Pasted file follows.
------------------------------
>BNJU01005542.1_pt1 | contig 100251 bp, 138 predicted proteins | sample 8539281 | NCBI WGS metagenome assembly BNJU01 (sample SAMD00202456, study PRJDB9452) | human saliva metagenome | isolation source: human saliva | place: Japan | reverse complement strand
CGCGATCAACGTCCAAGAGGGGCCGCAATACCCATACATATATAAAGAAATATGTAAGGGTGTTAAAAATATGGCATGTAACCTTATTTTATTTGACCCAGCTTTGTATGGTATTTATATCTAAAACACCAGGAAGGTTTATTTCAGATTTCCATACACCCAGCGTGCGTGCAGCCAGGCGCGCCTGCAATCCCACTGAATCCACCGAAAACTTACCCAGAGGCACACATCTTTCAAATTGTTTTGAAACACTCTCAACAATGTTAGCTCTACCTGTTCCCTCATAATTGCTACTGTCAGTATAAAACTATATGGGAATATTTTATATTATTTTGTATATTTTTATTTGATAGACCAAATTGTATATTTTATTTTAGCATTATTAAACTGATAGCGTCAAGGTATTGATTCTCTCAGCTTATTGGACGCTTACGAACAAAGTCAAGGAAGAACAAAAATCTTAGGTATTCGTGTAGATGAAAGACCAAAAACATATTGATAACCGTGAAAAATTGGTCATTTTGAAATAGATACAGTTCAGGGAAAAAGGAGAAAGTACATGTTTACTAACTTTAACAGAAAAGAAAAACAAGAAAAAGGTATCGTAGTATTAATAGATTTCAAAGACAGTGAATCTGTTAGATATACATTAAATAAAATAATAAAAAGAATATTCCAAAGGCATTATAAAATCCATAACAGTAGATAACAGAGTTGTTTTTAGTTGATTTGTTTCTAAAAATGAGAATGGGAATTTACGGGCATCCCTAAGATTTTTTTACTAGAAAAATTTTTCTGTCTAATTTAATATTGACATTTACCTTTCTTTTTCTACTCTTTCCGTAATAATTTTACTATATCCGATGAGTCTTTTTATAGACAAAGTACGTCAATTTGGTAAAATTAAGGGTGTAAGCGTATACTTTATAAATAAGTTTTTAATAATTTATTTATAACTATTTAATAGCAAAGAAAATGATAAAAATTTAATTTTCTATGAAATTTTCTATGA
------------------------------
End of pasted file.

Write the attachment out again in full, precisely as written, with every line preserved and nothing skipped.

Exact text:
>BNJU01005542.1_pt1 | contig 100251 bp, 138 predicted proteins | sample 8539281 | NCBI WGS metagenome assembly BNJU01 (sample SAMD00202456, study PRJDB9452) | human saliva metagenome | isolation source: human saliva | place: Japan | reverse complement strand
CGCGATCAACGTCCAAGAGGGGCCGCAATACCCATACATATATAAAGAAATATGTAAGGGTGTTAAAAATATGGCATGTAACCTTATTTTATTTGACCCAGCTTTGTATGGTATTTATATCTAAAACACCAGGAAGGTTTATTTCAGATTTCCATACACCCAGCGTGCGTGCAGCCAGGCGCGCCTGCAATCCCACTGAATCCACCGAAAACTTACCCAGAGGCACACATCTTTCAAATTGTTTTGAAACACTCTCAACAATGTTAGCTCTACCTGTTCCCTCATAATTGCTACTGTCAGTATAAAACTATATGGGAATATTTTATATTATTTTGTATATTTTTATTTGATAGACCAAATTGTATATTTTATTTTAGCATTATTAAACTGATAGCGTCAAGGTATTGATTCTCTCAGCTTATTGGACGCTTACGAACAAAGTCAAGGAAGAACAAAAATCTTAGGTATTCGTGTAGATGAAAGACCAAAAACATATTGATAACCGTGAAAAATTGGTCATTTTGAAATAGATACAGTTCAGGGAAAAAGGAGAAAGTACATGTTTACTAACTTTAACAGAAAAGAAAAACAAGAAAAAGGTATCGTAGTATTAATAGATTTCAAAGACAGTGAATCTGTTAGATATACATTAAATAAAATAATAAAAAGAATATTCCAAAGGCATTATAAAATCCATAACAGTAGATAACAGAGTTGTTTTTAGTTGATTTGTTTCTAAAAATGAGAATGGGAATTTACGGGCATCCCTAAGATTTTTTTACTAGAAAAATTTTTCTGTCTAATTTAATATTGACATTTACCTTTCTTTTTCTACTCTTTCCGTAATAATTTTACTATATCCGATGAGTCTTTTTATAGACAAAGTACGTCAATTTGGTAAAATTAAGGGTGTAAGCGTATACTTTATAAATAAGTTTTTAATAATTTATTTATAACTATTTAATAGCAAAGAAAATGATAAAAATTTAATTTTCTATGAAATTTTCTATGA